The next method is named Read, and is used to read the contents of a message. Here we first open a stream reader on the message body’s stream, using UTF8 encoding, since we know we’re going to read JSON. Afer that we read to the end of the stream and put the results into a string named json. Then we use a regular expression to strip out any parts of the JSON string that don’t represents the actual body of the message. From there, we take the parsed value, which is still just JSON, and run it through the FromJson extension method to convert it back into an object reference.

The last method is named Write and is used to write an object out as JSON and embed that JSON into the message body. Here we convert the object to JSON using the ToJson extension method, then we grab the bytes for that string using the UTF8 encoding scheme. From there, we wrap the bytes into a memory string and pass that reference into the message using the BodyStream property.

Generally speaking, strategy objects are created through a provider object. In our case we create MicrosoftBusStrategy objects through a MicrosoftBusStrategyProvider instance. Here is a look at the simplified source for that class:


Not a lot going on here. We simply create a new MicrosoftBusStrategy object and return it.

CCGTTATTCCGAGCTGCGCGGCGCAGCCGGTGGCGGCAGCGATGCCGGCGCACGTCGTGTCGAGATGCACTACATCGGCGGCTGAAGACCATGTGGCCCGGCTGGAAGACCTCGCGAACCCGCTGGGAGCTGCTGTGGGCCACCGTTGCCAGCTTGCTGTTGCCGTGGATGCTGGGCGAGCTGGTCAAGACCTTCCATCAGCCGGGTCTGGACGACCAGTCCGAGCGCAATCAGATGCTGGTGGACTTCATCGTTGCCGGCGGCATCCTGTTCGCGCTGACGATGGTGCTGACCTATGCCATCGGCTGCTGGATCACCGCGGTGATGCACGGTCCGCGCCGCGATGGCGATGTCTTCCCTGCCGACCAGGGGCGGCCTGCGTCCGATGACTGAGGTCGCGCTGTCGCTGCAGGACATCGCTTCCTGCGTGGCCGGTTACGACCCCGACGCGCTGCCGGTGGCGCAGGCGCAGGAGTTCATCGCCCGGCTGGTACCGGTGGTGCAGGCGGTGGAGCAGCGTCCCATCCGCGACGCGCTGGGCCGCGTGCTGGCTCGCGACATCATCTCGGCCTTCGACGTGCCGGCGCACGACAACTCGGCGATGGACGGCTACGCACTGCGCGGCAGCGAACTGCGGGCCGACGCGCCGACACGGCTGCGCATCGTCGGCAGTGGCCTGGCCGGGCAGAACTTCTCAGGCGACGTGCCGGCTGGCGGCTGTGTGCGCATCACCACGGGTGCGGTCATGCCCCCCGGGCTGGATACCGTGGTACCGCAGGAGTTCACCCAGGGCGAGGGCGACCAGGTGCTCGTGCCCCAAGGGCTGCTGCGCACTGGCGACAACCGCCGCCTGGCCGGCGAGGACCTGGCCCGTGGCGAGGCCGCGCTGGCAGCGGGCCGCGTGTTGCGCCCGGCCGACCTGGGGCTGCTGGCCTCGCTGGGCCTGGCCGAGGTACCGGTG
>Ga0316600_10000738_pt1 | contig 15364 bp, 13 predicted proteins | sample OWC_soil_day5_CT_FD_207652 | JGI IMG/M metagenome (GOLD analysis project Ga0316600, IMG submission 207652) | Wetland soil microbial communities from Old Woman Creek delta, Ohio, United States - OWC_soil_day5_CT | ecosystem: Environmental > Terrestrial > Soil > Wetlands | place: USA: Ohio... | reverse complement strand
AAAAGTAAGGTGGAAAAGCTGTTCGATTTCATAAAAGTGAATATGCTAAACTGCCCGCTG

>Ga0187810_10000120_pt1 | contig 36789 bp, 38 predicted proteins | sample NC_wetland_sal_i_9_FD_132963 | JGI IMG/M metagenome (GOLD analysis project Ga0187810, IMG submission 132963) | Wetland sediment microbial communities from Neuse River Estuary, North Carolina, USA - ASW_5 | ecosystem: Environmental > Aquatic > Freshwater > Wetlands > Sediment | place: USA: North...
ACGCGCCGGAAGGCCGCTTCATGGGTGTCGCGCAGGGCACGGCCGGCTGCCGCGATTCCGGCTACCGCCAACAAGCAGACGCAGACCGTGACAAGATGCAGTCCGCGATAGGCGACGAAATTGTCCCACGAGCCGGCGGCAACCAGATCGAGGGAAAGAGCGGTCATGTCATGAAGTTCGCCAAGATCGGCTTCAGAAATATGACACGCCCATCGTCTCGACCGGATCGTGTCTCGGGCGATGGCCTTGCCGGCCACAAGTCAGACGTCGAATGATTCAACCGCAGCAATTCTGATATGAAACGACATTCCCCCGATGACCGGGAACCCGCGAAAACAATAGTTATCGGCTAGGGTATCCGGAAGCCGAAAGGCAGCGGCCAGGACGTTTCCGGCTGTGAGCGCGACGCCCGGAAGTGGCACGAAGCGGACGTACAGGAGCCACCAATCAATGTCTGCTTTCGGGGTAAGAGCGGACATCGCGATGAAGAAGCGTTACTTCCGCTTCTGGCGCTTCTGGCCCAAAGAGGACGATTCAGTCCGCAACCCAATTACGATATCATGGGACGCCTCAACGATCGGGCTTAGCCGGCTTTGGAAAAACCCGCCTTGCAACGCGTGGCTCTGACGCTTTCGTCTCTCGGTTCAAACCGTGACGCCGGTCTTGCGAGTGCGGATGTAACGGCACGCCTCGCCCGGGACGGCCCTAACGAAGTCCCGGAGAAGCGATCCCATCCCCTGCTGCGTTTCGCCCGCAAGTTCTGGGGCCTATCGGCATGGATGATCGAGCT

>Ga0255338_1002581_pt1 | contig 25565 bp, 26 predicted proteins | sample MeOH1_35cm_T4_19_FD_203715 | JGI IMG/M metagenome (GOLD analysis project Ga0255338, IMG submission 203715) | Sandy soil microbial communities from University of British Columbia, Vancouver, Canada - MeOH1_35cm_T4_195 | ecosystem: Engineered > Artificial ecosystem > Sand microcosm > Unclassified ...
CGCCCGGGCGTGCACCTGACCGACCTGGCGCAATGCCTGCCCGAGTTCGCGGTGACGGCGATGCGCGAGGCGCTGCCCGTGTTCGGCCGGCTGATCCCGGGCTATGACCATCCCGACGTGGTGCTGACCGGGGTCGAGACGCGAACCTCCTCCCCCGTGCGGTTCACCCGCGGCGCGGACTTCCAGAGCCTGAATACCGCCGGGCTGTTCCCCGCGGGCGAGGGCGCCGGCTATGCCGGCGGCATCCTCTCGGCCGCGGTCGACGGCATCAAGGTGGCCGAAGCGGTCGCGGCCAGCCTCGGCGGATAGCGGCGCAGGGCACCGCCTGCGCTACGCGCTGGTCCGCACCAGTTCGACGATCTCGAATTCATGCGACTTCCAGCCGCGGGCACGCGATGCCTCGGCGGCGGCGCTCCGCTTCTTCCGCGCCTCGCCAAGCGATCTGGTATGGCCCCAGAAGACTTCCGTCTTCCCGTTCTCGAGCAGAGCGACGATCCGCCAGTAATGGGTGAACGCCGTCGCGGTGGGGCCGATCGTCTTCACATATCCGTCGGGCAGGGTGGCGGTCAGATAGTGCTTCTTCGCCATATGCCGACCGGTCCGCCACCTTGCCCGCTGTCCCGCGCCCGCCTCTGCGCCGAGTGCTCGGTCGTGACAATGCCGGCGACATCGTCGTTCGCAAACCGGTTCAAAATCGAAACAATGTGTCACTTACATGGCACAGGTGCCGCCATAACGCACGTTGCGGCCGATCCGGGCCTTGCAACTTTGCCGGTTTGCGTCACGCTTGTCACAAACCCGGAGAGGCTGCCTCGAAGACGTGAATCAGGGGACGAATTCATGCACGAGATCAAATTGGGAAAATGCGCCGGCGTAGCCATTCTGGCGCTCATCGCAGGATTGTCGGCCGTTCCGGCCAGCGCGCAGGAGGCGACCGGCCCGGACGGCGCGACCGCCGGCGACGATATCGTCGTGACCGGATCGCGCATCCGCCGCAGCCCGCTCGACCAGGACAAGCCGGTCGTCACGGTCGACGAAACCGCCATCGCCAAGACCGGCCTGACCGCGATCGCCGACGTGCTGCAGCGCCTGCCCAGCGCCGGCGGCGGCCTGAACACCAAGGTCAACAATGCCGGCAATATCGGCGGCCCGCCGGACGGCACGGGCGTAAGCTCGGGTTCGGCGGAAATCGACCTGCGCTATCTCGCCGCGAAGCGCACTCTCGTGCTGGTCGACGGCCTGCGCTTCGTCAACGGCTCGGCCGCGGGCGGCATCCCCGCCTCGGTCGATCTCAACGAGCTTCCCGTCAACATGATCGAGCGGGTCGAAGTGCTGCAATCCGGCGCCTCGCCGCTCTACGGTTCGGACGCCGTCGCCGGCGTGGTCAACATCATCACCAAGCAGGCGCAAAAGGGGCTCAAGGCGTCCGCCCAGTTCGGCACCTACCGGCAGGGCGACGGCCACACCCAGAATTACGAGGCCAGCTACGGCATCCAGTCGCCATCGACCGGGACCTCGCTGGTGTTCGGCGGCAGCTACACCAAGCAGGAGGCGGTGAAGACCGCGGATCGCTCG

The next abstraction we should cover is the IMicrosoftBusStrategySetup interface, which is the type that we’ll return to the caller. This type has methods to allow a caller to configure the strategy before the builder tries to create an instance. Here is a look at the simplified source for that interface:


There is only 1 property on this setup: QueueName, which is just that, the name of the messaging queue we want to work with.

The interface uses set/get methods, rather than properties, so that the methods can be chained, fluent style, and also so we can override the parameters, if needed.

The MicrosoftBusStrategySetup interface is implemented by the MicrosoftBusStrategySetup. Here is the simplified code for that class:


The MicrosoftBusStrategySetup class derives from the BusStrategySetupBase class, which is part of my builder library. Is also implements the IMicrosoftBusStrategySetup interface, which we just looked at. I won’t go over into detail on this listing since it’s pretty trivial. We simply set or get the QueueName property on the setup.

As usual, I tie the various abstractions together and integrate them with the BusBuilder through the use of a simple extension method. Here is the simplified code for that:


In this method we create a setup and add it to the builder’s Setup collection, then we return the setup reference so that the caller can handle any configuration steps that are required by the strategy.

So, how would we use this in a project? Let’s look at that now:


In my example we create a builder, use our extension method to inject our custom MicrosoftBusStrategySetup instance into that builder, then we call the method to set the queue name on the resulting setup object. Finally, we call the Build method on the builder to actually create the IBus object.

I hope this article proves useful to someone out there. If nothing else, I hope it inspires someone to tackle their own IBus implementation. Thanks for reading!

The code for this article is part of my NUGET package CG.Bus.Microsoft, which can be downloaded for free at


The source code for the CG.Bus.Microsoft project lives on Github and can be obtained for free at